Meanwhile, the Town of Jackson was embarking on a downtown beautification project, and Age Friendly Jackson Hole worked with town officials to get new pedestrian benches designed to accommodate seniors — with rounded armrests, slightly angled backrests, and no sharp edges — rather than the Western-themed design made of antlers that the town had been considering.
"There's been a willingness on the town's part of seek out our input, and that by itself is a success," says Becky Zaist, cochair of Age Friendly Jackson Hole, who's also executive director of the town's senior center. "We realize more and more how partnerships are invaluable to get things done."
That's an insightful lesson for any rural age-friendly initiative.
Jeffrey Spivak, a market research director in suburban Kansas City, Missouri, is an award-winning writer specializing in real estate planning, development, and demographic trends.
This framework is used by many of the towns, cities, counties, and states in the AARP Network of Age-Friendly States and Communities to organize their efforts to become more livable for older residents and people of all ages. (Adapted from AARP's article.)
1. OUTDOOR SPACES AND BUILDINGS. People need public places to gather — indoors and out. Green spaces, seating, and accessible buildings (elevators, zero-step entrances, staircases with railings) can be used and enjoyed by people of all ages.
2. TRANSPORTATION. Driving shouldn't be the only way to get around. Pedestrians need sidewalks and safe, crossable streets. Dedicated bicycle lanes benefit nondrivers and drivers alike. Public transit options can range from trains, buses, and light rail to taxis, shuttles, or ride-share services.
3. HOUSING. AARP surveys consistently find that the vast majority of older adults want to reside in their current home or community for as long as possible. Doing so is possible if a home is designed or modified for aging in place, or if a community has housing options that are suitable for differing incomes, ages, and life stages.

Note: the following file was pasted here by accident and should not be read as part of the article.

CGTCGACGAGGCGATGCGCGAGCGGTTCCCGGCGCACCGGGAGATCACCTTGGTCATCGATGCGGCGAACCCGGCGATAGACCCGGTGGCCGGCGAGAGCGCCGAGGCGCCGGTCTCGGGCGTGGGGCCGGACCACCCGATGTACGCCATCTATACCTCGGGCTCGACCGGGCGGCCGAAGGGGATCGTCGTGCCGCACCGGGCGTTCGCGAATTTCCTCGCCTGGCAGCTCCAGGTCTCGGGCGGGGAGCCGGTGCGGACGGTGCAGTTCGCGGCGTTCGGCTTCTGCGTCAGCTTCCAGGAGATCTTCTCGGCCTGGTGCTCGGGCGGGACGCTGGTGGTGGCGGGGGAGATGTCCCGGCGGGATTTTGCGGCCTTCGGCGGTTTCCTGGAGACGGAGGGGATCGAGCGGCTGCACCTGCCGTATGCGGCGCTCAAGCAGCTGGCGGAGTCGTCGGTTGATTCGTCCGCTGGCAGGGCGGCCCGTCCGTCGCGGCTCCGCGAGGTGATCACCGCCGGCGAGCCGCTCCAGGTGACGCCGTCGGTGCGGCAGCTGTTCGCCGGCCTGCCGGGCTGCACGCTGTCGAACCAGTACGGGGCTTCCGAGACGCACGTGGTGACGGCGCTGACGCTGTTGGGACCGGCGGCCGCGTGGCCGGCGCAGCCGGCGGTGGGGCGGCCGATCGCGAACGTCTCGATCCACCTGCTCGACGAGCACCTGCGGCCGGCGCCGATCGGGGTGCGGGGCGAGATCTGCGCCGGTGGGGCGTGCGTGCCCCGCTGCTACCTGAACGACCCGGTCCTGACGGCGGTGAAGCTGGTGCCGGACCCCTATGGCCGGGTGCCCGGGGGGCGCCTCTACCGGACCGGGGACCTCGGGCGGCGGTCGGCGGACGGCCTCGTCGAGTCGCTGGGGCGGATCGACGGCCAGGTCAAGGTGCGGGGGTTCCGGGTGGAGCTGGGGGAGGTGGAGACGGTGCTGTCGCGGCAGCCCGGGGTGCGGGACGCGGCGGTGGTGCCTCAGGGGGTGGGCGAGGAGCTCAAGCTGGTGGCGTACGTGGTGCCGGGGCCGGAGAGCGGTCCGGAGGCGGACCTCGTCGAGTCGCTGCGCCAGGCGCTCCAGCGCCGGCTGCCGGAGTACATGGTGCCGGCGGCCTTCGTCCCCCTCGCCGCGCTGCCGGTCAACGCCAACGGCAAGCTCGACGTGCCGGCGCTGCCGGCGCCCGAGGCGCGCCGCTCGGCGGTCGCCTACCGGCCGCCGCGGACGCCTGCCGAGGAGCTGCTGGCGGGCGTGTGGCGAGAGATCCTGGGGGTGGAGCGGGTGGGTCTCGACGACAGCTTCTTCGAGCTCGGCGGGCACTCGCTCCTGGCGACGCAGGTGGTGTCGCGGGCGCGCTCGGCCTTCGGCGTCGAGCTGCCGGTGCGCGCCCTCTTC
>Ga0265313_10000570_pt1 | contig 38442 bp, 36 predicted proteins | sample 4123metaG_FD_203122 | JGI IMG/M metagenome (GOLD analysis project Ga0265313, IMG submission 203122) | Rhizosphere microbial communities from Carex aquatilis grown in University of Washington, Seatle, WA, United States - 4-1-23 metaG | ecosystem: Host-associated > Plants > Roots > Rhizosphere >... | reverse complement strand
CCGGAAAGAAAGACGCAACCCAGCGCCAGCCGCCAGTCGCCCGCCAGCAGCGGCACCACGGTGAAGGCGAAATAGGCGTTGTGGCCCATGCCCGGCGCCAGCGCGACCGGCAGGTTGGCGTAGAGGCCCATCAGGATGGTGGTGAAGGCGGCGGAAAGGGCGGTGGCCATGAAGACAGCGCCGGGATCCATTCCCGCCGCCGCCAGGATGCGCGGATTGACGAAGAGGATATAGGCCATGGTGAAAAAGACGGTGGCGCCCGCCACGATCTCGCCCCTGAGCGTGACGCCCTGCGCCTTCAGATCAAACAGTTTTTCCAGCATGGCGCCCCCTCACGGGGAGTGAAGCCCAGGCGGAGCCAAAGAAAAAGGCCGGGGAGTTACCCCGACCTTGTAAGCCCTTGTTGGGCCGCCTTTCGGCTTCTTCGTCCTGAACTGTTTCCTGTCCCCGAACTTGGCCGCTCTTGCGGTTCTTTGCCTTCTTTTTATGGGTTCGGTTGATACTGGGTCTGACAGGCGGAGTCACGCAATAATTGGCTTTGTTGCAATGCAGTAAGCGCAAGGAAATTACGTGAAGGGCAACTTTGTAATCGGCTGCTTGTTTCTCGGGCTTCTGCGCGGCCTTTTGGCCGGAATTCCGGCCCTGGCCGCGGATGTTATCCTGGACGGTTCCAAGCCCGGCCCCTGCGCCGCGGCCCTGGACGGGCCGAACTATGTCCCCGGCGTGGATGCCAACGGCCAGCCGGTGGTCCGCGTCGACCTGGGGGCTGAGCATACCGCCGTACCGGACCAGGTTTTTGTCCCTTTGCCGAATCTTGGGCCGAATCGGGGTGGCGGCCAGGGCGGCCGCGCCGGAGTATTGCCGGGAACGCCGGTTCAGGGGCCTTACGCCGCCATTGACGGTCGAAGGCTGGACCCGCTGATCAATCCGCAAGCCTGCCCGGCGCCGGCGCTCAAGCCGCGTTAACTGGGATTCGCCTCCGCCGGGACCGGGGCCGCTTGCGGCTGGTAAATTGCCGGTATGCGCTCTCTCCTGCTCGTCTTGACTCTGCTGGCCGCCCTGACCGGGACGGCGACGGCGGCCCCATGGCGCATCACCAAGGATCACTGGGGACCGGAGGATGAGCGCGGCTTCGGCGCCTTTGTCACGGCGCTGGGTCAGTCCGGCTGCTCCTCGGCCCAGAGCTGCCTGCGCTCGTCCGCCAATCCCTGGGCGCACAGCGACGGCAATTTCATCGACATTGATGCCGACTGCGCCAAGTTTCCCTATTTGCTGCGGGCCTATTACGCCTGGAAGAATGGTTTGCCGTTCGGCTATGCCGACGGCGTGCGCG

4. SOCIAL PARTICIPATION. Loneliness is often as debilitating a health condition as having a chronic illness or disease. Sadness and isolation can be combated by having opportunities to socialize and the availability of accessible, affordable, and fun social activities.
5. RESPECT AND SOCIAL INCLUSION. Everyone wants to feel valued. Intergenerational gatherings and activities are a great way for young and older people to learn from one another, honor what each has to offer, and, at the same time, feel good about themselves.
6. WORK AND CIVIC ENGAGEMENT. Why does work need to be an all-or-nothing experience? An age-friendly community encourages older people to be actively engaged in community life and has opportunities for residents to work for pay or volunteer their skills.
7. COMMUNICATION AND INFORMATION. Age-friendly communities recognize that information needs to be shared through a variety of methods since not everyone is tech-savvy, and not everyone has a smartphone or home-based access to the internet.
8. COMMUNITY AND HEALTH SERVICES. At some point, every person of every age gets hurt, becomes ill, or simply needs some help. It's essential that residents are able to access and afford the services required.